The US National Futures Association (NFA), the agency responsible for policing the futures industry in the United States, said it would temporarily raise margin requirements on the forex futures involving the Mexican peso, Japanese yen, and New Zealand dollar, effective December 5, 2016.
NFA has required traders to increase the minimum security deposits collected and maintained by the Futures Commission Merchant (FDMs) to 8 percent for the Mexican peso and 4 percent for the Japanese yen. The self-regulator also said that investors who enter into FX trades involving the New Zealand dollar would have to post a minimum margin of 3 percent of notional value of their transactions.
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In addition, the Executive Committee has also determined to reduce the minimum margin requirements for currency trades involving the Swiss franc to 3 percent, down from the current 5 percent. In January 2015, NFA boosted the security deposits required for trading the Swissy—a move that limits leverage— following steep losses suffered by traders and brokers in the wake of the Swiss National Bank’s decision to remove the 1.20 floor on the EHR/CHF currency pair, a decision almost no one saw coming.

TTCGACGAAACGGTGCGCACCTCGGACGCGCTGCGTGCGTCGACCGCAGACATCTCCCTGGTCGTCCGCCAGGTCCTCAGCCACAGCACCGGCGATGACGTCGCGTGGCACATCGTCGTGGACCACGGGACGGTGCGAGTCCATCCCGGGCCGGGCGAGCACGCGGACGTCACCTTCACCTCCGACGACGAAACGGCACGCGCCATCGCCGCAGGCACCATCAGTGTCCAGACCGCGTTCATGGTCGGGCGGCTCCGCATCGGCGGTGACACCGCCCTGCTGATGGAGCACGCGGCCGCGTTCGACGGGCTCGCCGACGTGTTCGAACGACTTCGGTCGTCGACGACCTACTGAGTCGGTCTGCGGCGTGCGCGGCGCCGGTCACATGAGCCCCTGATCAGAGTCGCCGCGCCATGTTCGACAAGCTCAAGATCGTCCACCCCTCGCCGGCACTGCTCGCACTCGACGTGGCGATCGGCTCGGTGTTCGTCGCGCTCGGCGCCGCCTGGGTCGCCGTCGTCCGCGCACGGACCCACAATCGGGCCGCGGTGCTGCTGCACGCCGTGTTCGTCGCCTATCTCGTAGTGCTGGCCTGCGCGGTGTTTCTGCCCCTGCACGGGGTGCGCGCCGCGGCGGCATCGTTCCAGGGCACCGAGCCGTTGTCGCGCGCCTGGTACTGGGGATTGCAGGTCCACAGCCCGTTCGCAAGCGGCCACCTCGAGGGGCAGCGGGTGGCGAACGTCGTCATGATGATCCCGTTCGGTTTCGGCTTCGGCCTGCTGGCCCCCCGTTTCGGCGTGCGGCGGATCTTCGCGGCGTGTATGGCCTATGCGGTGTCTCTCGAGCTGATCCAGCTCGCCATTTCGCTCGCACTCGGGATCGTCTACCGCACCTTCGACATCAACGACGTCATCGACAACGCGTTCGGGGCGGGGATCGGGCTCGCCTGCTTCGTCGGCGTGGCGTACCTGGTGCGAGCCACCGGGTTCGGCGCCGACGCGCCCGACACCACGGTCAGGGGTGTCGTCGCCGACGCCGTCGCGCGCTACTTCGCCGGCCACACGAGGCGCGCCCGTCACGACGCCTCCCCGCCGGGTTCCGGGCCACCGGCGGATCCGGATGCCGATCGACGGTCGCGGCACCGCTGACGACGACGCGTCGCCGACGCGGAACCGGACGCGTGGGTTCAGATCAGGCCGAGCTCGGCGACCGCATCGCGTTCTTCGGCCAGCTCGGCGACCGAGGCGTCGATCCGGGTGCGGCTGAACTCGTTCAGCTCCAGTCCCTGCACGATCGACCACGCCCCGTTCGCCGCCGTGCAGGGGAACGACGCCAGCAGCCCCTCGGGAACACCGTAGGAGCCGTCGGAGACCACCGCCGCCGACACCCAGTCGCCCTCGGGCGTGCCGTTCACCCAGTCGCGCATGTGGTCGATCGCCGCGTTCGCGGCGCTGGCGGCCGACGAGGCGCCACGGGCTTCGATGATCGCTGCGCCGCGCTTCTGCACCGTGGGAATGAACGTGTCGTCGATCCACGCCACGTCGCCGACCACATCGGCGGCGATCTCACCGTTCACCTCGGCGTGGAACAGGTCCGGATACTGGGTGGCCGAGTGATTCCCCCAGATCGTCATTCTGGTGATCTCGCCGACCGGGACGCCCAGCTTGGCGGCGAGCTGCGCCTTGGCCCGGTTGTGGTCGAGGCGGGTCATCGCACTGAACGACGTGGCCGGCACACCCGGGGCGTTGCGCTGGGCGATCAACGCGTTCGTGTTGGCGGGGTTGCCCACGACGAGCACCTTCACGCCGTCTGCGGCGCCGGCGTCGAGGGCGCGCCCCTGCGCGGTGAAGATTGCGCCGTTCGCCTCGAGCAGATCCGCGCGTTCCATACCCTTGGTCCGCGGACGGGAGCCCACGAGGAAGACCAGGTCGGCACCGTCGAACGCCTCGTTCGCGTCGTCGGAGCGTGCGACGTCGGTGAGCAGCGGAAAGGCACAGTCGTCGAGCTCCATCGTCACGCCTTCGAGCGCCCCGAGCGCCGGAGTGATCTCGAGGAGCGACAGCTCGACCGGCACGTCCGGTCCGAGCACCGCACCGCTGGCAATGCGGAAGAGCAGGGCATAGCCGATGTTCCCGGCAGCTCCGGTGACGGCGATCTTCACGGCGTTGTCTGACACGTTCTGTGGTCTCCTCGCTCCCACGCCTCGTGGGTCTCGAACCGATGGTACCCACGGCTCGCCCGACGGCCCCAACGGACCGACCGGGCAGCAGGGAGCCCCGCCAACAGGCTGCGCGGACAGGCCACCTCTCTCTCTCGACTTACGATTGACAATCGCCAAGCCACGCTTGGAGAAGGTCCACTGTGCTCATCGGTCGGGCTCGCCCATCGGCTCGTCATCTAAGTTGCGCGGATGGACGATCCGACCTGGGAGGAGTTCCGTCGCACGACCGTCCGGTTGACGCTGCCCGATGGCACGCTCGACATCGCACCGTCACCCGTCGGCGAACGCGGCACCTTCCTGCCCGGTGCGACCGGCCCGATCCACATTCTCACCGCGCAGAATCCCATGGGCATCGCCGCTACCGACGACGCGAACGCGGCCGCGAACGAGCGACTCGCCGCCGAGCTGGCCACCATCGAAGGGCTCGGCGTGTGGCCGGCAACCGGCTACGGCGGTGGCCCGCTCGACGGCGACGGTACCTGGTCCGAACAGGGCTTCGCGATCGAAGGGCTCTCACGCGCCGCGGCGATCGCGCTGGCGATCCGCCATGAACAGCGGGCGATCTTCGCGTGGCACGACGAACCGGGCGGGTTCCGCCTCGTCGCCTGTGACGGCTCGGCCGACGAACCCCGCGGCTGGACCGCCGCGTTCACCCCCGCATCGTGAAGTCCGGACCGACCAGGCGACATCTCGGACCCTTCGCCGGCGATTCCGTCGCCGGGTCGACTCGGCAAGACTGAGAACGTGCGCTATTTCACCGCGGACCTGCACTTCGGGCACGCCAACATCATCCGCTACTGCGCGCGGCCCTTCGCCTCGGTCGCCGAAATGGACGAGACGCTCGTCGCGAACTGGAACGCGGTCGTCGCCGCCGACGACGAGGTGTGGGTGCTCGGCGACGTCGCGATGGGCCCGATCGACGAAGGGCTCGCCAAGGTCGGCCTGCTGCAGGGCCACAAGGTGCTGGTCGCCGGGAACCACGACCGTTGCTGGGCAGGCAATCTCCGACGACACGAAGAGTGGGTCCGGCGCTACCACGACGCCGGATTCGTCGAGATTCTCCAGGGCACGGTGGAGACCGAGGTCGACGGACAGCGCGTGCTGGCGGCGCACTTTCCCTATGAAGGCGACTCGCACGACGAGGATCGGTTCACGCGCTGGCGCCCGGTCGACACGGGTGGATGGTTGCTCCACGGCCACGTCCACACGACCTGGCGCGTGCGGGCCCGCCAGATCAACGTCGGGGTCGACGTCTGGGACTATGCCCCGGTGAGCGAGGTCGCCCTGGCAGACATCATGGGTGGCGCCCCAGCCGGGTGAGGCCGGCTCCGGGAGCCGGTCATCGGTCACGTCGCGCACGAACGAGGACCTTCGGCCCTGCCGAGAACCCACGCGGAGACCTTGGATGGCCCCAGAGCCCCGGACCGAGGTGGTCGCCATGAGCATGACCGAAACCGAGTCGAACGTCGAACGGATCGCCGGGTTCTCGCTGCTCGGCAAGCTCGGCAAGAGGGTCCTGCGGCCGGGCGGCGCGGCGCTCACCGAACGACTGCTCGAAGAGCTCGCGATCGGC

The changes are part of Section 12 of the NFA’s Financial Requirements which allows the executive committee to temporarily restrict the amount of borrowed money, or leverage, under extraordinary market conditions.